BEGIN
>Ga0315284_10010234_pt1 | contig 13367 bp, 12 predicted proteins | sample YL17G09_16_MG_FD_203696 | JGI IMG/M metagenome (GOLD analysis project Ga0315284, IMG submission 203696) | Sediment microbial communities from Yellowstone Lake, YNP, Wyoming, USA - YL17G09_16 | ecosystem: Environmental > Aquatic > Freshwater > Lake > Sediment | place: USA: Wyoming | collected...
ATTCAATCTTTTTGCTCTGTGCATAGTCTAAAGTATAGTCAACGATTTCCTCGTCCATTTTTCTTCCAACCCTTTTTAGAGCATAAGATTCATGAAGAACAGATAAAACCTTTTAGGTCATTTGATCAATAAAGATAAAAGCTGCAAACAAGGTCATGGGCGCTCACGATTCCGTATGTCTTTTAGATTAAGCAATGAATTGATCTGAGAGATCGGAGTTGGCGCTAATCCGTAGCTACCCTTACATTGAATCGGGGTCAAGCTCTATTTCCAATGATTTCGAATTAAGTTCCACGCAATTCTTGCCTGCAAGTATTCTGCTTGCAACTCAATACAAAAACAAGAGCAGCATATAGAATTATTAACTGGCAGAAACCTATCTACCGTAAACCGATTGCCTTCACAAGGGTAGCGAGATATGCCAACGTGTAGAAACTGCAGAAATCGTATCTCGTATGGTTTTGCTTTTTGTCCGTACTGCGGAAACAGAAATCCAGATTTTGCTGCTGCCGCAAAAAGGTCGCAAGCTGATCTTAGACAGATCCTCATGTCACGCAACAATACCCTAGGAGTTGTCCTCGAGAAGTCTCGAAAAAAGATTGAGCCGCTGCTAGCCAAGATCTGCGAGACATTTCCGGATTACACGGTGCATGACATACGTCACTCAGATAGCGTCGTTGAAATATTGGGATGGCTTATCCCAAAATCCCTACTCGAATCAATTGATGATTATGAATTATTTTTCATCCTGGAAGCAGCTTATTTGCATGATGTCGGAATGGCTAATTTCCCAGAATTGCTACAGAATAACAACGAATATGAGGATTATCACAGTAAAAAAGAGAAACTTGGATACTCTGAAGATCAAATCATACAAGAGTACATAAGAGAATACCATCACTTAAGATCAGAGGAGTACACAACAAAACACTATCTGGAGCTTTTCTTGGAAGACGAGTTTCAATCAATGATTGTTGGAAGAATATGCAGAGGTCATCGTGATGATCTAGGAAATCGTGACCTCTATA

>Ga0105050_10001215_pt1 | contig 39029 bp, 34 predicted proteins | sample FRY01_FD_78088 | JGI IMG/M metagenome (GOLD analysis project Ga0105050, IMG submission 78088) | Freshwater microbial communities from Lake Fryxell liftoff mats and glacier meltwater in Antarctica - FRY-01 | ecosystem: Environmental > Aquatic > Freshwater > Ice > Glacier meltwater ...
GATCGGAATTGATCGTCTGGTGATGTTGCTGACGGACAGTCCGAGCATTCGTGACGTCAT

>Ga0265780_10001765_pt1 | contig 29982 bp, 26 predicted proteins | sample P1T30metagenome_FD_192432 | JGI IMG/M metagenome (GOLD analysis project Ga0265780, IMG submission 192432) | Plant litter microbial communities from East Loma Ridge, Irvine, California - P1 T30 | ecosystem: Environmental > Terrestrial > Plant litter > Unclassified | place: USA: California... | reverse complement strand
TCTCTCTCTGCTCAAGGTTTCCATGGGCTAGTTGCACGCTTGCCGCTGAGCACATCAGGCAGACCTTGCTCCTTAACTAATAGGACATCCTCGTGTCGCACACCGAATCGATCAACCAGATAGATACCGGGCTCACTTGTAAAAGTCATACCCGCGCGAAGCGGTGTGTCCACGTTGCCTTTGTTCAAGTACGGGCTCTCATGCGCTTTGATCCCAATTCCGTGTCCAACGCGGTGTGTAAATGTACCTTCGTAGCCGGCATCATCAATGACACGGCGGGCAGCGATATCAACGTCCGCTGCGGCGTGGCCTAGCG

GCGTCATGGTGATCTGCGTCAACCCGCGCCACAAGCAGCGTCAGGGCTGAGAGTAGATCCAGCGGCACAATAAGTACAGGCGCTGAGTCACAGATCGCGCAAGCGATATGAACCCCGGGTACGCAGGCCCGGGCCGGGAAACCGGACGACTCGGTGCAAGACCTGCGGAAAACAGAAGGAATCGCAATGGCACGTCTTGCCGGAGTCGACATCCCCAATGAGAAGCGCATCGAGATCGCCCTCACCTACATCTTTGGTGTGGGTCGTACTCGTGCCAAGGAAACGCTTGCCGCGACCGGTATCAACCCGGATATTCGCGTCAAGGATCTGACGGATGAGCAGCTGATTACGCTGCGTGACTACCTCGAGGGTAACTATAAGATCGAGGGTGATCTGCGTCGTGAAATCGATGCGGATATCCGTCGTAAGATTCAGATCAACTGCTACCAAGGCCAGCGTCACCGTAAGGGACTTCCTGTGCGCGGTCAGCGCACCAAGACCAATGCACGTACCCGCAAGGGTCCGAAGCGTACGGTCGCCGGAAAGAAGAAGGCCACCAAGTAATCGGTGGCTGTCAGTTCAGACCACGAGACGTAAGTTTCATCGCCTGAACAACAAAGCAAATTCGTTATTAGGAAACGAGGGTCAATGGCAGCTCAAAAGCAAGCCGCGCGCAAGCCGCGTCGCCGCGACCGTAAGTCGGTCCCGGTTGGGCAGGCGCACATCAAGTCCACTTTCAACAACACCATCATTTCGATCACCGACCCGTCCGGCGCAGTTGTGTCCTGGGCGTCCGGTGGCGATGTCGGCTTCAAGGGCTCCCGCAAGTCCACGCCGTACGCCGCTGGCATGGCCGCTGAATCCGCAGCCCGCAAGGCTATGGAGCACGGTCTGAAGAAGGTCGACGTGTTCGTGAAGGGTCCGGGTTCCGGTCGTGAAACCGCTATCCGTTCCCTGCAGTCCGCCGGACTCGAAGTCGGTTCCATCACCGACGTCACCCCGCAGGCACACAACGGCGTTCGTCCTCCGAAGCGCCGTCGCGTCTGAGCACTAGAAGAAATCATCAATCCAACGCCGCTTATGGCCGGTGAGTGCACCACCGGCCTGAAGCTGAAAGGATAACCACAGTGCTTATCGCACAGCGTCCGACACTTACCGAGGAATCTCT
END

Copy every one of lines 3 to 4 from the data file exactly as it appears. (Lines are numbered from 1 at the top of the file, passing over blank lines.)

>Ga0105050_10001215_pt1 | contig 39029 bp, 34 predicted proteins | sample FRY01_FD_78088 | JGI IMG/M metagenome (GOLD analysis project Ga0105050, IMG submission 78088) | Freshwater microbial communities from Lake Fryxell liftoff mats and glacier meltwater in Antarctica - FRY-01 | ecosystem: Environmental > Aquatic > Freshwater > Ice > Glacier meltwater ...
GATCGGAATTGATCGTCTGGTGATGTTGCTGACGGACAGTCCGAGCATTCGTGACGTCAT